Questions about life and death are not purely individual matters for humans – after all, we are social beings. Nevertheless, autonomy over our bodies and selfdetermination are among society’s great assets. That explains the tendency in political debate and in the media to focus on the tension between individual needs and collective values, and also why there is so much emphasis on the different ways that groups in society judge what is good. Every new technology has its own specific features, but all new technologies raise the same questions, again and again. Innovations that we have examined in recent years include germline genetic modification, human-animal hybrids, human embryo research, regenerative medicine, the organ trade and risk assessment and legislation surrounding new technology.
The role of the Rathenau Instituut
It is the Rathenau Instituut’s aim to reveal how public values and specific interests evolve along with new technologies, to give voice to patients’ experiences (in addition to those of medical and ethical experts), and to show how new patterns of inclusion and exclusion can emerge. We shed light on new medical research and what is already possible in clinical practice, but also on the need for new frameworks.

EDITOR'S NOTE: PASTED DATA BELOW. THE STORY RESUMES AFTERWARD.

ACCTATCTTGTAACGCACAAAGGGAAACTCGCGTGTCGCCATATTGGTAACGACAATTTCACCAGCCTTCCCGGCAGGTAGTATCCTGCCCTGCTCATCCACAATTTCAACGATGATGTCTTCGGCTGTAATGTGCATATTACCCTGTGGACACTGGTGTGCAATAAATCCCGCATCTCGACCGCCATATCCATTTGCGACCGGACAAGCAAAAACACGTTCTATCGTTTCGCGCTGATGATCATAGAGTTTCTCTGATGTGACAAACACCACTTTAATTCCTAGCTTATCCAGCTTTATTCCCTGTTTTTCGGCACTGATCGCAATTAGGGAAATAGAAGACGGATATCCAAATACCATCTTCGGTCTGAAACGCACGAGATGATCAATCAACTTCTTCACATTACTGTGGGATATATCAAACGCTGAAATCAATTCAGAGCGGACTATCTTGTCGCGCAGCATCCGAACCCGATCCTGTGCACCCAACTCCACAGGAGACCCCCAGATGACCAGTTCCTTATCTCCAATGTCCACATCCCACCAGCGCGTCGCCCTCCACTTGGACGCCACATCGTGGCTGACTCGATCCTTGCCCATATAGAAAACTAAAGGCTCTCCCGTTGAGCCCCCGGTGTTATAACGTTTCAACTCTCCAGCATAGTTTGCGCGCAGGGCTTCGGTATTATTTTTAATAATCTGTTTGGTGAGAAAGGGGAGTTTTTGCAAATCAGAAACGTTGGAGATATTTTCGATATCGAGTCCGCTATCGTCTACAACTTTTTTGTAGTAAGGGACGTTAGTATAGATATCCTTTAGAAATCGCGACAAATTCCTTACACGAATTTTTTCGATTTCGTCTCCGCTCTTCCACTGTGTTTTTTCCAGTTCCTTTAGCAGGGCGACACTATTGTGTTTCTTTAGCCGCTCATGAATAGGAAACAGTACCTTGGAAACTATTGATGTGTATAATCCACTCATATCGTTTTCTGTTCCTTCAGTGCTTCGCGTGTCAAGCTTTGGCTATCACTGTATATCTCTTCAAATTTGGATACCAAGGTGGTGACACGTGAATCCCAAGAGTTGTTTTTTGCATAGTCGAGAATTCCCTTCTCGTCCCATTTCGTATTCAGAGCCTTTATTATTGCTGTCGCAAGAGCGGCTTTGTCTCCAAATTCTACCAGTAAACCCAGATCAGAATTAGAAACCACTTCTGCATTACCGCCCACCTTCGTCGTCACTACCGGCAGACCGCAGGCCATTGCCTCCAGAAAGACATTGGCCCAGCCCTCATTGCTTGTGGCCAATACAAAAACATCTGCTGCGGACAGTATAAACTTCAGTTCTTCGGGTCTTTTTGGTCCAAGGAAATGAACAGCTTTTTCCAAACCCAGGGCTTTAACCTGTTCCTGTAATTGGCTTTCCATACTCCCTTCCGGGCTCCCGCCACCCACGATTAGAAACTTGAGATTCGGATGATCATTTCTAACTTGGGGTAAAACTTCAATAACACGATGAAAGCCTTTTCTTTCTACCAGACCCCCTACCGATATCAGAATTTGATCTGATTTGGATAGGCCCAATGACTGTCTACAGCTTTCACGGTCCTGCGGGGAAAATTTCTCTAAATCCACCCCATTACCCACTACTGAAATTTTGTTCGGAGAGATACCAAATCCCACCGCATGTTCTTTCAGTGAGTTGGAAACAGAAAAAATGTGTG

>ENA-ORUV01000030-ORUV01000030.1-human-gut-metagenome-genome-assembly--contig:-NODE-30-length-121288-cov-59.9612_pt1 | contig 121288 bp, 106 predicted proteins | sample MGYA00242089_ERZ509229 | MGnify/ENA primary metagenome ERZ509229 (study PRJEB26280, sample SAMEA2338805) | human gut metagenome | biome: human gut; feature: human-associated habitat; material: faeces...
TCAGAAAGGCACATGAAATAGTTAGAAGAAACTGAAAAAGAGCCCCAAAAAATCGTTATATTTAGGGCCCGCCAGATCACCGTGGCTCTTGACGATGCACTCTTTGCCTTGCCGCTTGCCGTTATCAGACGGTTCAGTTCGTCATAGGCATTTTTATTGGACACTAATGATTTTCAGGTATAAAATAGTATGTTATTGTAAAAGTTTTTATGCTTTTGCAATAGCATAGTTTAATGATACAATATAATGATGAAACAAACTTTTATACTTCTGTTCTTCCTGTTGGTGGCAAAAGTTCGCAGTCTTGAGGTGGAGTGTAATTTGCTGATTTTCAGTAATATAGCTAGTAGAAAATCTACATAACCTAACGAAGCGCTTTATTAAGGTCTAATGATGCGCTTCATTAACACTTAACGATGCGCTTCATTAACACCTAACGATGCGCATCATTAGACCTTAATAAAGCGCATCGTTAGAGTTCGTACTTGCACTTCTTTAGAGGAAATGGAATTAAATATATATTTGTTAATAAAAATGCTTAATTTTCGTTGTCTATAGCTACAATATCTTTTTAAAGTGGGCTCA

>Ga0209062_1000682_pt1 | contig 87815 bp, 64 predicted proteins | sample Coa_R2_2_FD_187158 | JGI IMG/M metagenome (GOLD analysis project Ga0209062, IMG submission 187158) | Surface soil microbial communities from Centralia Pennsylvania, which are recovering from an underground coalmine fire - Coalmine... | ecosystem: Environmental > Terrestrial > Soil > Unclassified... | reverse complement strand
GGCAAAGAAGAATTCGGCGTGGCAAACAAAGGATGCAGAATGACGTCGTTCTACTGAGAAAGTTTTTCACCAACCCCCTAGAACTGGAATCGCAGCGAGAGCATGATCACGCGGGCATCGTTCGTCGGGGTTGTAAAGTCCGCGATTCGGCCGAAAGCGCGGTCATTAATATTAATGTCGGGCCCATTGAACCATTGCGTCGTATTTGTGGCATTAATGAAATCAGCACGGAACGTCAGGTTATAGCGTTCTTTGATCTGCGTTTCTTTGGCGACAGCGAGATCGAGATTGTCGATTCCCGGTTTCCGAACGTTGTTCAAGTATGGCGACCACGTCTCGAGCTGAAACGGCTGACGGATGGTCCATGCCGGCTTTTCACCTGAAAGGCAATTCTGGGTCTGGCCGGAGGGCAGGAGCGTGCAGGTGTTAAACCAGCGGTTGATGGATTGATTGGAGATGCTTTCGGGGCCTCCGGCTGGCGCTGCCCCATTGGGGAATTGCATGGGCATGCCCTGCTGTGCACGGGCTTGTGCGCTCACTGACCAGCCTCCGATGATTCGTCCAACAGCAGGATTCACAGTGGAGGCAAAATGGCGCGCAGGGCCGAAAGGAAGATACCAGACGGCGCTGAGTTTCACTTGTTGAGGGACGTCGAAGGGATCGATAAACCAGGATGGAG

Dialogue: images on ideal health
We initiate dialogue ourselves where necessary but note that many of these issues are already being discussed in society. It suits us to document the arguments and to ensure that societal and political debate is sensitive to various aspects. Where there is no debate, we use our expertise to support an inclusive discussion by others. We cooperate with the Health Council of the Netherlands and the Ministry of Health, Welfare and Sport, among others.
In recent years, our research has revealed the vulnerability of human beings in this area and shown that, in addition to moral considerations, economic interests also play a role: there is a lot of money to be made from our longing for a meaningful life and for perfection.Beauty, health, fertility, life and death are subjects that rouse feelings of uncertainty in us. A new concept of health is also emerging in which the boundary between illness and health is becoming blurred. The focus now is increasingly on the quality of life. We are also being told to take control of our own health.
But who is protecting us and our collective health when we ourselves cannot anticipate the risks or simply change our behaviour overnight, even with tools to monitor ourselves and with access to medical data, health coaches and apps? In the next two years, we intend to address these images of ideal health.